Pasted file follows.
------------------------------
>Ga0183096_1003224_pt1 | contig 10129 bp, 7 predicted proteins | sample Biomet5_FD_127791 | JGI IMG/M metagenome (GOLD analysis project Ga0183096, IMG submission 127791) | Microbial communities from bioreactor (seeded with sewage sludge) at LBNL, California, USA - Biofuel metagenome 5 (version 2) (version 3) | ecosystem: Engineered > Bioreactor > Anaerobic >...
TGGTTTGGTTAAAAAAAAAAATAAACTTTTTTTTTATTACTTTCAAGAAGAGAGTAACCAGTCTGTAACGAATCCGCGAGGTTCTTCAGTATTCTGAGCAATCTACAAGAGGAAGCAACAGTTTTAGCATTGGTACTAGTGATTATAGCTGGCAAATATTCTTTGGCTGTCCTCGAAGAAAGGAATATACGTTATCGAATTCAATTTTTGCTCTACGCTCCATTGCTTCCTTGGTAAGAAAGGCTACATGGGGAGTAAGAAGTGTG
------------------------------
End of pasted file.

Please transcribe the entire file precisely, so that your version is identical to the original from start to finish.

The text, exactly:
>Ga0183096_1003224_pt1 | contig 10129 bp, 7 predicted proteins | sample Biomet5_FD_127791 | JGI IMG/M metagenome (GOLD analysis project Ga0183096, IMG submission 127791) | Microbial communities from bioreactor (seeded with sewage sludge) at LBNL, California, USA - Biofuel metagenome 5 (version 2) (version 3) | ecosystem: Engineered > Bioreactor > Anaerobic >...
TGGTTTGGTTAAAAAAAAAAATAAACTTTTTTTTTATTACTTTCAAGAAGAGAGTAACCAGTCTGTAACGAATCCGCGAGGTTCTTCAGTATTCTGAGCAATCTACAAGAGGAAGCAACAGTTTTAGCATTGGTACTAGTGATTATAGCTGGCAAATATTCTTTGGCTGTCCTCGAAGAAAGGAATATACGTTATCGAATTCAATTTTTGCTCTACGCTCCATTGCTTCCTTGGTAAGAAAGGCTACATGGGGAGTAAGAAGTGTG